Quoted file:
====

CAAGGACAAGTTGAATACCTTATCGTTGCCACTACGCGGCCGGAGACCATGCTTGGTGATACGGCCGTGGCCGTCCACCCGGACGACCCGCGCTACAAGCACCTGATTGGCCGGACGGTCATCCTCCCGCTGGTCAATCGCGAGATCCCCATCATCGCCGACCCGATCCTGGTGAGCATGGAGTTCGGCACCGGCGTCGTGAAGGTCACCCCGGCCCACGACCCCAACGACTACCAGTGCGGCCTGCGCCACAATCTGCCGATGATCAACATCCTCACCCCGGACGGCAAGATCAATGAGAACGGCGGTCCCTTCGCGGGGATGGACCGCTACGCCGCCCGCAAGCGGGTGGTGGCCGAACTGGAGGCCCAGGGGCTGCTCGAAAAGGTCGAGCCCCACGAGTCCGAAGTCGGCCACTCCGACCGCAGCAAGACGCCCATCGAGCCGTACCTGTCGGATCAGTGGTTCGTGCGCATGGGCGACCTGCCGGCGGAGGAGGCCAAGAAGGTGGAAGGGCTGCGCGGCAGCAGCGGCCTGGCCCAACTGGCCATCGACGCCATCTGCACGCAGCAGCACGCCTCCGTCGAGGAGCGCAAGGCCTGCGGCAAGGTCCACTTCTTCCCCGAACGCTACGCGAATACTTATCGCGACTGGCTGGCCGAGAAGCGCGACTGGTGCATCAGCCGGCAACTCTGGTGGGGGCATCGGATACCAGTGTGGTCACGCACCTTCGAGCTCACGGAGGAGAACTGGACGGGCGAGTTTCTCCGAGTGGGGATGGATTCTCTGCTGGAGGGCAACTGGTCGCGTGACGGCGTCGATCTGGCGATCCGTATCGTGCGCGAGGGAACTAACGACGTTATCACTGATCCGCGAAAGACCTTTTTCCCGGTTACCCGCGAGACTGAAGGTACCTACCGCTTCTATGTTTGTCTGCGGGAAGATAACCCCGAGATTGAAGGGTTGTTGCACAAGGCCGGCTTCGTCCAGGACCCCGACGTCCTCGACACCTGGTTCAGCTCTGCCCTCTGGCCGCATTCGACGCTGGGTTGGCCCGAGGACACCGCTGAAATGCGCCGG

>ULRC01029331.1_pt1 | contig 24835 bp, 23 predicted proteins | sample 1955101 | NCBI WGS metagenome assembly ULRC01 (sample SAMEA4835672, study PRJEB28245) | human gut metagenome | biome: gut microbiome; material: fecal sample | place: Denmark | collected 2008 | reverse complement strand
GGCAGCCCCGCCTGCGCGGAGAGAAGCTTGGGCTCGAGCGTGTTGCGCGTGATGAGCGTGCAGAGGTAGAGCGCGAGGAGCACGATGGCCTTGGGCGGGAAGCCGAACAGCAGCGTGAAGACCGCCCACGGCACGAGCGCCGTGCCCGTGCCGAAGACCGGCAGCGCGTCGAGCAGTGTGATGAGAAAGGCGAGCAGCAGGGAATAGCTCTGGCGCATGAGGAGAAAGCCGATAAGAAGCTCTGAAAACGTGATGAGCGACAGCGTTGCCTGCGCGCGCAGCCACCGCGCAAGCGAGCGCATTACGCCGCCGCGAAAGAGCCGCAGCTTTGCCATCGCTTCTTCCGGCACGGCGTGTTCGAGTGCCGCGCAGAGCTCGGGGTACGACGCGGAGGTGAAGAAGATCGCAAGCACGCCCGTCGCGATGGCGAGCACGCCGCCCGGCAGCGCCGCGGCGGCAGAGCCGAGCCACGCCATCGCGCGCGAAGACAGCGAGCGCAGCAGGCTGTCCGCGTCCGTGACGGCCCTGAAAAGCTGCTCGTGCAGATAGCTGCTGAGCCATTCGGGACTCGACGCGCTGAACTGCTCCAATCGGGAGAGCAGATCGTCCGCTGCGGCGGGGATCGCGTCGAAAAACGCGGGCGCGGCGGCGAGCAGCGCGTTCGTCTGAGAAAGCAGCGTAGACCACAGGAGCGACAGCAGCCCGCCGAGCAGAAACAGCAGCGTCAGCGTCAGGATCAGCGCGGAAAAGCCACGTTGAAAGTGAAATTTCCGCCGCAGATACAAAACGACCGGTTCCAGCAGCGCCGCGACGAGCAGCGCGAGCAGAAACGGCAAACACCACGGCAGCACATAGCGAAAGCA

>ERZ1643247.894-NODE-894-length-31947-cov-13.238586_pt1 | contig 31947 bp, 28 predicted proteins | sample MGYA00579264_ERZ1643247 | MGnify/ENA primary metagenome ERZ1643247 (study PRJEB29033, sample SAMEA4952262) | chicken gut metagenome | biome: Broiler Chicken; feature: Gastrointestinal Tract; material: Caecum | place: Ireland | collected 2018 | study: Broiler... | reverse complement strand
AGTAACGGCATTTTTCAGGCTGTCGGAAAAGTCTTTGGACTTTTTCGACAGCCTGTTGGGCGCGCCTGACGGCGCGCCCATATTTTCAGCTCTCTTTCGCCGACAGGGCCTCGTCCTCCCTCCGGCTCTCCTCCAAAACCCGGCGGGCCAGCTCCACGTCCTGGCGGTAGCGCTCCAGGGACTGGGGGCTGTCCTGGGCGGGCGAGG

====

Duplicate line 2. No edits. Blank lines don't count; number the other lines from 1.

>ULRC01029331.1_pt1 | contig 24835 bp, 23 predicted proteins | sample 1955101 | NCBI WGS metagenome assembly ULRC01 (sample SAMEA4835672, study PRJEB28245) | human gut metagenome | biome: gut microbiome; material: fecal sample | place: Denmark | collected 2008 | reverse complement strand